Ocarina playing characteristics and timbre
One thing to consider when choosing an ocarina is playing characteristics and timbre. Ocarinas can produce a range of timbres from loose and airy to deeply textured and buzzy. Playing characteristics like volume balance and the breath curve also vary a lot, which impacts the kinds of music that are easy to play.
Sound holes, timbre and range
As is discussed on the page How ocarinas work, the shape and size of the sound hole is the main thing that controls an ocarinas timbre, or tone colour.
Ocarinas are available with many different sound hole designs, and these impact the timbre, range and breath curve. In summary:
- Rectangular sound holes have a buzzy timbre and play with a flatter pressure curve. Ocarinas with this kind of sound hole typically have a balanced volume over their range, with soft high notes. However the total range they can produce is also quite small (10 holes or less), and they screech easily if overblown.
- Teardrop, round, and oval sound holes lean towards a pure sound, with teardrop being the cleanest sounding. Round and oval voicings can produce a more textured sound somewhere between teardrop and rectangular. They tend to be louder on the high notes, and the longer shape of oval voicings may sound more chiffy, although this does depend on the area of the voicing in relation to chamber volume.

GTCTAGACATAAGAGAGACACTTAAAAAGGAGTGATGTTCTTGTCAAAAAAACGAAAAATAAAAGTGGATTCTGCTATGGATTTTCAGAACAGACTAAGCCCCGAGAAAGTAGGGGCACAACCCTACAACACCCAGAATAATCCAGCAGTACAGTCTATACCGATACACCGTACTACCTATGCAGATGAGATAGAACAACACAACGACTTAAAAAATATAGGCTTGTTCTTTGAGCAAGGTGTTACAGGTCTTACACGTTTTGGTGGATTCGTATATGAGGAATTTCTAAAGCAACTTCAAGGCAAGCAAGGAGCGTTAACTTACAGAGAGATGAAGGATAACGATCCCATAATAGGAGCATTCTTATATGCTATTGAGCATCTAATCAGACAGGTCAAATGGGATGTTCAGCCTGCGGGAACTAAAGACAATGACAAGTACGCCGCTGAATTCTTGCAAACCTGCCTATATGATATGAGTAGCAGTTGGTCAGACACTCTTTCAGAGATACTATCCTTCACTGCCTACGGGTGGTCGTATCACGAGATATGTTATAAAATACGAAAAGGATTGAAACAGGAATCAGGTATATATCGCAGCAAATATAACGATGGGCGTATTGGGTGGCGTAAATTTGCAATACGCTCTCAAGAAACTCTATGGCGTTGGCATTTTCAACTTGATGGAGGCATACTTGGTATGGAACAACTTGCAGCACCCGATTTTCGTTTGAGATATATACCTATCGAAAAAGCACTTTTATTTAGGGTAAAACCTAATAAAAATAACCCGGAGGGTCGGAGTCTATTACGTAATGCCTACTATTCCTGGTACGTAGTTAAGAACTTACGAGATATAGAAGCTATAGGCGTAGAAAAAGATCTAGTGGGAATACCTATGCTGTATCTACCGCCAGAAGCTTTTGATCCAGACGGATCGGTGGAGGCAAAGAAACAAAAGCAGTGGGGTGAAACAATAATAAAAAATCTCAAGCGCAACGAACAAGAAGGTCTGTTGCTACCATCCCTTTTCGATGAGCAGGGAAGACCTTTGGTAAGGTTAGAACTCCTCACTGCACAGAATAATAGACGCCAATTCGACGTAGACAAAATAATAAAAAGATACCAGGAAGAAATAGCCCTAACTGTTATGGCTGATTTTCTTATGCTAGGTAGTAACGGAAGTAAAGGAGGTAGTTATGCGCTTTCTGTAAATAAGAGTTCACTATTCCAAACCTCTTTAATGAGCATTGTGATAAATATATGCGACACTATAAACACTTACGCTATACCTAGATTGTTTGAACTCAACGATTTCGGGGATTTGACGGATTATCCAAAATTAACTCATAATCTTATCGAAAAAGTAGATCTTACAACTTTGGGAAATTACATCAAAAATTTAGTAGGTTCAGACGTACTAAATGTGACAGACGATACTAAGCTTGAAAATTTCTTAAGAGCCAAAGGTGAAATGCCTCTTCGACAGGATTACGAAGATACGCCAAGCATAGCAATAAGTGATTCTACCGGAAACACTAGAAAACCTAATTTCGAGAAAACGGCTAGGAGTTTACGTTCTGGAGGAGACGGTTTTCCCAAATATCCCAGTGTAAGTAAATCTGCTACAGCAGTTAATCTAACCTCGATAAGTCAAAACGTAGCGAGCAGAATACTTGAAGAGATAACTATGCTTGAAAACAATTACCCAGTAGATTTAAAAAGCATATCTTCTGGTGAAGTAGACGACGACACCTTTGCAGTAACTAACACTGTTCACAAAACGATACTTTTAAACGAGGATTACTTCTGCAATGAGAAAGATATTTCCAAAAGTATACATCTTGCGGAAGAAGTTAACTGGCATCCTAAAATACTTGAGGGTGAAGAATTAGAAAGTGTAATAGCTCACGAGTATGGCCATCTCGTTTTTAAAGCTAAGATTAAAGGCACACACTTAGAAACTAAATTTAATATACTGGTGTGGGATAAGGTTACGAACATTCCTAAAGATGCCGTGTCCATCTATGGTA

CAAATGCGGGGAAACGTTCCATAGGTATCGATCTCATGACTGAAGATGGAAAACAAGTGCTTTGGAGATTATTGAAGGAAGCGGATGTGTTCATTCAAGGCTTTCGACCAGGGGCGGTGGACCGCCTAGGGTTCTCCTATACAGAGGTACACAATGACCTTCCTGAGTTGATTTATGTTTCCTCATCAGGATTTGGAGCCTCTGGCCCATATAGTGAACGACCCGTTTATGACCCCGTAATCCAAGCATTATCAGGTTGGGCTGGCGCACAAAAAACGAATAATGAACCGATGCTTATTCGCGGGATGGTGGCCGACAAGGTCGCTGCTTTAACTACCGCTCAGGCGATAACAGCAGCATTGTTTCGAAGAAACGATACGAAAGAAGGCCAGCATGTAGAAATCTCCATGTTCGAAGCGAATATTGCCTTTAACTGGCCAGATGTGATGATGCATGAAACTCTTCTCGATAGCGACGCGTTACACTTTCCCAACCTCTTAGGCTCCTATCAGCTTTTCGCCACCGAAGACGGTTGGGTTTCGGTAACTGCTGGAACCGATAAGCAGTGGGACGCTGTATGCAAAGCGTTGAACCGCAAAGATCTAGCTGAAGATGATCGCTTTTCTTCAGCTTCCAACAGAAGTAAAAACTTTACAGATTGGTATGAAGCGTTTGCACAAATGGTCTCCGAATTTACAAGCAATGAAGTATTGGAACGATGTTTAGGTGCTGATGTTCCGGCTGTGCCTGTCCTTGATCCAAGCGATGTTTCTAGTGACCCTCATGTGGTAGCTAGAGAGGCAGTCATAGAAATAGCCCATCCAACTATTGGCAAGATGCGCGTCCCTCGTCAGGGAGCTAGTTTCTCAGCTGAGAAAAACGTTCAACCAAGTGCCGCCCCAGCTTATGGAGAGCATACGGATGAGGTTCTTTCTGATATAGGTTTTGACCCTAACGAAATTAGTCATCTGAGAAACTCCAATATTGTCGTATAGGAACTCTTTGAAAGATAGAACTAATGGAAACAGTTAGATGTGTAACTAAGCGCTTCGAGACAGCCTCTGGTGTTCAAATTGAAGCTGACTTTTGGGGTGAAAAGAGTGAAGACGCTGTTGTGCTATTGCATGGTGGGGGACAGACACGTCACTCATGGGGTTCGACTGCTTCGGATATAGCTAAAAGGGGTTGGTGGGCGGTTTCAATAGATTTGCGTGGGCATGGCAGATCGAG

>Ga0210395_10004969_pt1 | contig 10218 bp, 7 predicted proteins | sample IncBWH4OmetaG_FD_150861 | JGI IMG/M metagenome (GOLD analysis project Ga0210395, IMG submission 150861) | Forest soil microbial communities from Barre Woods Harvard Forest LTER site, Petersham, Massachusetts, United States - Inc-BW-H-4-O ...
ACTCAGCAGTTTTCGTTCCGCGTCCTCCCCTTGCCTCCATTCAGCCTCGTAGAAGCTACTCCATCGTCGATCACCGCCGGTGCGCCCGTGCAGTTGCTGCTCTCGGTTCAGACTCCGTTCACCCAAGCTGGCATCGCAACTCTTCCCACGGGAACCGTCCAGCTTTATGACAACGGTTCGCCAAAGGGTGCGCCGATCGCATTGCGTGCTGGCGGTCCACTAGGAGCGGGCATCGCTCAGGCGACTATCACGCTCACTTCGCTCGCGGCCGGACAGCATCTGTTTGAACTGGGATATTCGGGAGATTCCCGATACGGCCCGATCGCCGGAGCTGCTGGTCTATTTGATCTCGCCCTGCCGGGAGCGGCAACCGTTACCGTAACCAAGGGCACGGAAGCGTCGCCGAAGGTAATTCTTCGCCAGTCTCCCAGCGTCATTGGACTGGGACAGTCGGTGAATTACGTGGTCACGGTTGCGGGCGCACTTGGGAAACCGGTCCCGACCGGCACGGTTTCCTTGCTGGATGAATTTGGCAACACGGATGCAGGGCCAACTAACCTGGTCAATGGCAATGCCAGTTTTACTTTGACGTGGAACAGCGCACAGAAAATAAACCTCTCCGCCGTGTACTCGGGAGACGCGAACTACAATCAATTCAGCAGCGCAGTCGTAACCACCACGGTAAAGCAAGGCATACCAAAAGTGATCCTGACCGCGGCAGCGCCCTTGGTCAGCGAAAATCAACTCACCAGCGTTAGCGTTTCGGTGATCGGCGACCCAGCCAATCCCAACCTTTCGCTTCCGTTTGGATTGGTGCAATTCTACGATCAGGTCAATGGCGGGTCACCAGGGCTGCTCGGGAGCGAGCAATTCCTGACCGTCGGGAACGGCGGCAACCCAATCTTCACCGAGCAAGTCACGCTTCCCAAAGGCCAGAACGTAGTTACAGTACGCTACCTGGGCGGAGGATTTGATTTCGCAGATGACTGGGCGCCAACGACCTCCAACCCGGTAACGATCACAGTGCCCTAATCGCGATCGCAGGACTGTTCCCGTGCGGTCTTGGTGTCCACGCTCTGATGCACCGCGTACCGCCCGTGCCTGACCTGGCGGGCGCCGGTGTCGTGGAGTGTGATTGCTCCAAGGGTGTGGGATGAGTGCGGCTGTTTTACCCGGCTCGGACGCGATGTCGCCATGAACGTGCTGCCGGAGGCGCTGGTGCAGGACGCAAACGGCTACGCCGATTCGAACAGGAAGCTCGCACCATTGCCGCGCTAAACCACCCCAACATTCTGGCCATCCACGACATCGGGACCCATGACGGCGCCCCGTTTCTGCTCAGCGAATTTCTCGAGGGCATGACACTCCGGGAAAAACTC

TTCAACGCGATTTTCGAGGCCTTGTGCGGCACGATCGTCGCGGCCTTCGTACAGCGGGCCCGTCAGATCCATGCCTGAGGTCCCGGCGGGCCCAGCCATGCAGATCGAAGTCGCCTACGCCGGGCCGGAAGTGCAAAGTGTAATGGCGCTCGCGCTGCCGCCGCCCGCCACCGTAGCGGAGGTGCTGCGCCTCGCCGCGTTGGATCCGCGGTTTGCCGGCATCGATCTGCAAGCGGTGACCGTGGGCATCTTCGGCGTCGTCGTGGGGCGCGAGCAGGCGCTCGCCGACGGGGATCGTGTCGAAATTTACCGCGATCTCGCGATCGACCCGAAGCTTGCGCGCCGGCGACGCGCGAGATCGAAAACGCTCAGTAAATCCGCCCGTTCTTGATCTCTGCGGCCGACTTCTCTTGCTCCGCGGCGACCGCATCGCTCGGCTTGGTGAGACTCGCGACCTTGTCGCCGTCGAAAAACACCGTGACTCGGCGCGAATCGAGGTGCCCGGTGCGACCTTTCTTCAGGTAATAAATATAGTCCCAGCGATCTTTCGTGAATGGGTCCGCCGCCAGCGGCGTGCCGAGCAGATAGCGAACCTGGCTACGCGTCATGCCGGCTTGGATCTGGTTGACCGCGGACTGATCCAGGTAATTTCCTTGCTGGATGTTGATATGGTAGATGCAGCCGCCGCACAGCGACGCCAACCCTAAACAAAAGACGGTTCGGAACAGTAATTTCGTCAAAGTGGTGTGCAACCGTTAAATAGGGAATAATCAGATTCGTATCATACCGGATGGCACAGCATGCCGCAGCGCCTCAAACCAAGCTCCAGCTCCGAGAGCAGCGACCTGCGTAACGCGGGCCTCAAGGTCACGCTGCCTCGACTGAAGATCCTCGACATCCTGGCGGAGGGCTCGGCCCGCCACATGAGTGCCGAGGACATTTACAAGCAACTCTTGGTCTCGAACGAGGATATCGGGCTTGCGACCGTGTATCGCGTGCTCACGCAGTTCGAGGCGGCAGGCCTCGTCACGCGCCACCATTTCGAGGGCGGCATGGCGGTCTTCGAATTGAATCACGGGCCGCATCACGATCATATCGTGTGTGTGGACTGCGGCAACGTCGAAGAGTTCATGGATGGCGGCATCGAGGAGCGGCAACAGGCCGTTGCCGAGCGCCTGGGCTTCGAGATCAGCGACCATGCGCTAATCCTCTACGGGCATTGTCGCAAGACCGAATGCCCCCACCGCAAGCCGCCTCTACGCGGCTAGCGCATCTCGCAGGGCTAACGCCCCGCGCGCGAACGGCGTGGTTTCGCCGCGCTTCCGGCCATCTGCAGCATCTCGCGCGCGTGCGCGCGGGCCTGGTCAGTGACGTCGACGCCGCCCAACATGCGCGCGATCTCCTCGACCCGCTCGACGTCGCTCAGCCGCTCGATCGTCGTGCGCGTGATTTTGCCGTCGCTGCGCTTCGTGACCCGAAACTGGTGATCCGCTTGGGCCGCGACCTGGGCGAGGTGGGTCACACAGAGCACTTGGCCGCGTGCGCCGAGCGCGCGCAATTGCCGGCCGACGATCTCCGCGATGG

- Sound hole size influences both volume and timbre. If chamber volume is fixed, larger sound holes generally sound more breathy, are usually more balanced in volume, louder overall, and need more air. Smaller sound holes are about the opposite. They bring out the characteristic timbre of the sound hole shape (pure or buzzy), and tend to be much louder on the high notes.
Many people go for 'pure' sounding ocarinas as they are the most available, or most widely known characteristic of the instrument. Do try out ocarinas with other timbres though, as a more textured sound can blend in better with other instruments.
Breath curves and playing characteristics
The choice of sound hole shape, as well as its overall size in relation to the chamber volume creates a 'possibility space' wherein an ocarina can sound. Imagine if you started with an ocarina with no finger holes, then progressively make the holes larger, measuring the lowest and highest pressure that the instrument will produce sound. You'd be left with a range something like this:
A maker is free to place the ocarina's breath curve anywhere within this range by adjusting blowing pressure and sizes of the finger holes.